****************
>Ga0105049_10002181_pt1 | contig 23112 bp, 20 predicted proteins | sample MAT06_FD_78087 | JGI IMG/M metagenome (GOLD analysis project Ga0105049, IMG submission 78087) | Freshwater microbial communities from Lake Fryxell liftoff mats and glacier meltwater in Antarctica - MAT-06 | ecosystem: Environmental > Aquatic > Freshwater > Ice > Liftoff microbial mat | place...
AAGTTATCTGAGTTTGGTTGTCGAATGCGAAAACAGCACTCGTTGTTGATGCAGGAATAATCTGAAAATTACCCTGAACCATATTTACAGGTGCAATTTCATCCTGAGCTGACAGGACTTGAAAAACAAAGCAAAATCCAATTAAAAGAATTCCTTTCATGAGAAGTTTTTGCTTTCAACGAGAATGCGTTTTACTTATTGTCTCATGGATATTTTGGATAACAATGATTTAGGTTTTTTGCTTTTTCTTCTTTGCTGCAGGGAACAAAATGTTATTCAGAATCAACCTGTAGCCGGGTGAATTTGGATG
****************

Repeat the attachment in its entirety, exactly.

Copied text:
>Ga0105049_10002181_pt1 | contig 23112 bp, 20 predicted proteins | sample MAT06_FD_78087 | JGI IMG/M metagenome (GOLD analysis project Ga0105049, IMG submission 78087) | Freshwater microbial communities from Lake Fryxell liftoff mats and glacier meltwater in Antarctica - MAT-06 | ecosystem: Environmental > Aquatic > Freshwater > Ice > Liftoff microbial mat | place...
AAGTTATCTGAGTTTGGTTGTCGAATGCGAAAACAGCACTCGTTGTTGATGCAGGAATAATCTGAAAATTACCCTGAACCATATTTACAGGTGCAATTTCATCCTGAGCTGACAGGACTTGAAAAACAAAGCAAAATCCAATTAAAAGAATTCCTTTCATGAGAAGTTTTTGCTTTCAACGAGAATGCGTTTTACTTATTGTCTCATGGATATTTTGGATAACAATGATTTAGGTTTTTTGCTTTTTCTTCTTTGCTGCAGGGAACAAAATGTTATTCAGAATCAACCTGTAGCCGGGTGAATTTGGATG